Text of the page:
It would be quite wrong to imagine that the Anglo-Dutch merger handed India over to the English East India Company. The fact remained that both Dutch and English traders were minor players in a vast Asian empire. Madras, Bombay and Calcutta were no more than tiny outposts on the edge of a vast and economically advanced subcontinent. The English at this stage were merely parasites on the periphery, reliant on partnerships with Indian businessmen: dubashes in Madras, banyans in Bengal. And political power continued to be centred in the Red Fort in Delhi, the principal residence of the Mughal Emperor, the Muslim 'Lord of the Universe' whose ancestors had swept into India from the north in the sixteenth century and had ruled the greater part of the subcontinent ever since. English visitors like Sir Thomas Roe might attempt to disparage what they saw when they visited Delhi (`Religions infinite; laws none. In that confusion what can be expected?' was Roe's verdict in 1615), but the Mughals' was a wealthy and mighty empire, which dwarfed the European nation states. In 1700 the population of India was twenty times that of the United Kingdom. India's share of total world output at that time has been estimated at 24 per cent — nearly a quarter; Britain's share was just 3 per cent. The idea that Britain might one day rule India would have struck a visitor to Delhi in the late seventeenth century as simply preposterous.It is interesting to note that in 1700 India was 24% of global productivity. The US is today 22% of total global productivity. Things change fast and in inconceivable ways. The fact that they are inconceivable does not make them impossible.
It was only by the Mughal Emperor's permission — and with the consent of his local subordinates — that the East India Company was able to trade at all. These were not always forthcoming. As the company's Court of Directors complained:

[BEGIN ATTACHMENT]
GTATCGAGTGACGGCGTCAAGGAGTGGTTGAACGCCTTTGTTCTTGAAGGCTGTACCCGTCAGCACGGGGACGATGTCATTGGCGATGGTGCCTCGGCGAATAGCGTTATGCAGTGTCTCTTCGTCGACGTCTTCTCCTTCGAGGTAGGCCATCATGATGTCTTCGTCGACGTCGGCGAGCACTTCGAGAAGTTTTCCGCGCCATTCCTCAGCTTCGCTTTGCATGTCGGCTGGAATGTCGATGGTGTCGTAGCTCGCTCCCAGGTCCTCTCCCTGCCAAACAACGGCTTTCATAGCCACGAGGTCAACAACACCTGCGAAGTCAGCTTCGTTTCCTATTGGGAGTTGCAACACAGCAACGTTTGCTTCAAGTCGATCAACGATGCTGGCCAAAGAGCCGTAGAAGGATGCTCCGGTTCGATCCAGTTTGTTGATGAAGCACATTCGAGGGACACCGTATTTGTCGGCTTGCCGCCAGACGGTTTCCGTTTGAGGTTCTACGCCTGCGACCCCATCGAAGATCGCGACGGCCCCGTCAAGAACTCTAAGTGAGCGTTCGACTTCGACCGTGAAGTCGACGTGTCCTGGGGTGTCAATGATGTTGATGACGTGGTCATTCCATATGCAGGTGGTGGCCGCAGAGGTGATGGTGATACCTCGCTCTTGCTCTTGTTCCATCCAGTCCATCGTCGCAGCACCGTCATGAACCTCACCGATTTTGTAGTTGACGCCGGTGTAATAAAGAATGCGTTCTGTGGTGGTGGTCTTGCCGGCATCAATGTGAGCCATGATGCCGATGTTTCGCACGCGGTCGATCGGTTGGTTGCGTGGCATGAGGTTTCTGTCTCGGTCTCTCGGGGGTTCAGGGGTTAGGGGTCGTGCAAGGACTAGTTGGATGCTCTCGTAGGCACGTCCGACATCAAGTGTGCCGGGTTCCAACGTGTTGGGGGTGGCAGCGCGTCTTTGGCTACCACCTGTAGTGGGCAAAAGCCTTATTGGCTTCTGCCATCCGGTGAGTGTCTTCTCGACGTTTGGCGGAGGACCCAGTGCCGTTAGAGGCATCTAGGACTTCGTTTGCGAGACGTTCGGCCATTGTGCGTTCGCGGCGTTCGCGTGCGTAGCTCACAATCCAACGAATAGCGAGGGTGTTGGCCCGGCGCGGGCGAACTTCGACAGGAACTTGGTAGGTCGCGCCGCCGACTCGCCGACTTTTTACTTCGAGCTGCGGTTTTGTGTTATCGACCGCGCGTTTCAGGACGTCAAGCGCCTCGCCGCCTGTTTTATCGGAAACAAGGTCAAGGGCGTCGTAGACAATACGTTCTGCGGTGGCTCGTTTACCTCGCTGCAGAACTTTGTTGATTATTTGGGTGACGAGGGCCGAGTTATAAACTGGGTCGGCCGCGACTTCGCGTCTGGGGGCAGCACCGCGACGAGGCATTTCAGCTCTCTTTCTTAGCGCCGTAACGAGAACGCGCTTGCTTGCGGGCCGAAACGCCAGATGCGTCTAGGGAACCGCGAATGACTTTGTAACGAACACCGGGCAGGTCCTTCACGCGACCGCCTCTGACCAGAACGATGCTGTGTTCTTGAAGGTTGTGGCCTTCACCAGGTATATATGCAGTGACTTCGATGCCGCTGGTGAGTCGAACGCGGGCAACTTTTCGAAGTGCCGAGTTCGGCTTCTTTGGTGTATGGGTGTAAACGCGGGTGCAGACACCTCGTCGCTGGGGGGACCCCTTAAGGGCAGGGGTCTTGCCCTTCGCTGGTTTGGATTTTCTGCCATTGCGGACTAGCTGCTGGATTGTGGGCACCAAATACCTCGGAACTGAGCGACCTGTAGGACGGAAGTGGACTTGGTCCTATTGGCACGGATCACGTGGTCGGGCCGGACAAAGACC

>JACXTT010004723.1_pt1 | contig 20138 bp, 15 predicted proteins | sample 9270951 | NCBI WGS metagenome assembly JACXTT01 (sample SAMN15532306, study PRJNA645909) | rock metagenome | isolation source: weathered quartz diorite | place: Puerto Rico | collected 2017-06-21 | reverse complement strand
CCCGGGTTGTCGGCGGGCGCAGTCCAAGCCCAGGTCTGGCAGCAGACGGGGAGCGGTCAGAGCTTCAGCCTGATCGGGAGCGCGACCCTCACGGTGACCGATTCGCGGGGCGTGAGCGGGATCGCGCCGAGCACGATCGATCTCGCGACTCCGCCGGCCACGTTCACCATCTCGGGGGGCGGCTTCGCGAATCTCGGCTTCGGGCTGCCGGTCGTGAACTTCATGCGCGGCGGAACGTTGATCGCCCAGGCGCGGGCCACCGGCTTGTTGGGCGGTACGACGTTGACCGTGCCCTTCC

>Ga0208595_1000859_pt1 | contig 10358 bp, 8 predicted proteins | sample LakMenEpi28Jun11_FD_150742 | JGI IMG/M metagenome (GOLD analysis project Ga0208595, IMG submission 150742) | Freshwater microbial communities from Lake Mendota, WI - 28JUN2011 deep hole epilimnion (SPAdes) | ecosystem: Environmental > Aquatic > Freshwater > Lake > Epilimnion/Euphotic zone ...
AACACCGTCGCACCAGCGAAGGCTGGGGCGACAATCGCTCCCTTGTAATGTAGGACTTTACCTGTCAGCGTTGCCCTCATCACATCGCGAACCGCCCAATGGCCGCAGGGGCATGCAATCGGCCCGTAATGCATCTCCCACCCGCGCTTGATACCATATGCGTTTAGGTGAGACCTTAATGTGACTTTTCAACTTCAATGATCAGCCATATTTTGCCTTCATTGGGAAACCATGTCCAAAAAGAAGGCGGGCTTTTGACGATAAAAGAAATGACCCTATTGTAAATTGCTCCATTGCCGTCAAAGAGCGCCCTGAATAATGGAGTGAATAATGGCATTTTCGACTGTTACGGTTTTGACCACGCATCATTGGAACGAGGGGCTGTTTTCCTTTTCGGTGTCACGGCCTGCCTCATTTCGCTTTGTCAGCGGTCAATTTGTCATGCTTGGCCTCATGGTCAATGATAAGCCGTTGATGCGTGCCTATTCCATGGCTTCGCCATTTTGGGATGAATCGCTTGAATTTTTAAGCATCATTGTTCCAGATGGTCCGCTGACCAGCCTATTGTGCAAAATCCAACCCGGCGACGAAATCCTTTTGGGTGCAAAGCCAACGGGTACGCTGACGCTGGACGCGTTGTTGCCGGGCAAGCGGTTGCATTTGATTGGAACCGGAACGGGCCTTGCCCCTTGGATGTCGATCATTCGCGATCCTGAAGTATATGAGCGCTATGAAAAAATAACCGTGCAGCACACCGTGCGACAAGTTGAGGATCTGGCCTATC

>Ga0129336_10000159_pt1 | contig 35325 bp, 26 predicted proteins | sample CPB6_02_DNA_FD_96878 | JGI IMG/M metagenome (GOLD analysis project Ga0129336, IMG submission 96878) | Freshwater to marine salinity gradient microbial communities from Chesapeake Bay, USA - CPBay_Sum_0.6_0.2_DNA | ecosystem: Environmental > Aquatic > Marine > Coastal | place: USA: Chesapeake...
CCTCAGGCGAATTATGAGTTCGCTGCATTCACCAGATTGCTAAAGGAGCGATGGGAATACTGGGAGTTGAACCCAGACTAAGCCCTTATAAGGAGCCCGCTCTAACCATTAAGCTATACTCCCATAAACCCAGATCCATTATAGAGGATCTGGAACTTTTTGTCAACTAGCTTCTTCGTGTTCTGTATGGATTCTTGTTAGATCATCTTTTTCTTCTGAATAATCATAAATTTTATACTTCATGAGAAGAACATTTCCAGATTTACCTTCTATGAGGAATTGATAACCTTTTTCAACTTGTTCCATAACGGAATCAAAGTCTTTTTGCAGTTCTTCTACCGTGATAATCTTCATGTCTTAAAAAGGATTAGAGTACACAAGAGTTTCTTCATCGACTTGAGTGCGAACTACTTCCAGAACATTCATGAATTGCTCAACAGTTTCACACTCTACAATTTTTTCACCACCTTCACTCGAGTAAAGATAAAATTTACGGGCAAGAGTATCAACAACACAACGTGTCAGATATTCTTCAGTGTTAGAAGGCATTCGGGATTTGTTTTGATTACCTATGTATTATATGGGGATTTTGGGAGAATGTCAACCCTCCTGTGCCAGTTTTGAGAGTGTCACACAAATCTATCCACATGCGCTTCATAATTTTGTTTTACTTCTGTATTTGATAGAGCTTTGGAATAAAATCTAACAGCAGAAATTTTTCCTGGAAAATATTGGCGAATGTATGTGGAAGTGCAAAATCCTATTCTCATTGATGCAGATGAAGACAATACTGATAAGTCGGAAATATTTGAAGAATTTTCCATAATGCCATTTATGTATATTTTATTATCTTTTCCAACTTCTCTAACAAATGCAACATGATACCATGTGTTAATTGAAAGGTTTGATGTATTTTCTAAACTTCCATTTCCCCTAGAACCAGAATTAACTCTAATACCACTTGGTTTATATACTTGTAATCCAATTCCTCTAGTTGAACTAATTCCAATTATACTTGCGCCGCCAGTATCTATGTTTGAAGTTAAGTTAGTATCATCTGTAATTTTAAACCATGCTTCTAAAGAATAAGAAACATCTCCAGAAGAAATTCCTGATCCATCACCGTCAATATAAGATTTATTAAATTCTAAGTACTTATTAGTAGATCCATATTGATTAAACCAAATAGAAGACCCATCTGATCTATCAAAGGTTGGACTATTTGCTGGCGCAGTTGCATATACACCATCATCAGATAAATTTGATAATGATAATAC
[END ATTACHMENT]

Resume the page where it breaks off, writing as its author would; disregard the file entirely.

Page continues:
These [native] governors have . . . the knack of trampling upon us, and extorting what they please of our estate from us, by the besieging of our factorys [sic] and stopping of our boats upon the Ganges, they will never forbear doing so till we had made them sensible of our power as we have of our truth and justice . . .But that was more easily said than done. For the time being, appeasing the Mughal Emperor was a crucial part of the East India Company's business, since loss of favour meant loss of money. Visits had to be paid to the Mughal court. Company representatives had to prostrate themselves before the Peacock Throne in the Red Fort's inner court, the Diwan-i-am. Complex treaties had to be negotiated. Bribes had to be paid to Mughal officials. All this called for men who were as adept at wheeling and dealing as they were at buying and selling.
Saturday, March 11, 2017
The fact that they are inconceivable does not make them impossible.
From Empire: The Rise and Demise of the British World Order and the Lessons for Global Power by Niall Ferguson, starting page 22. Much of our ideological colonial history teaching is so hostage to gramscian memes and simple ideology that it is easy to forget that the Europeans were not, at least initially, all conquering powers. They were the despised intruders on the periphery of despotic empires.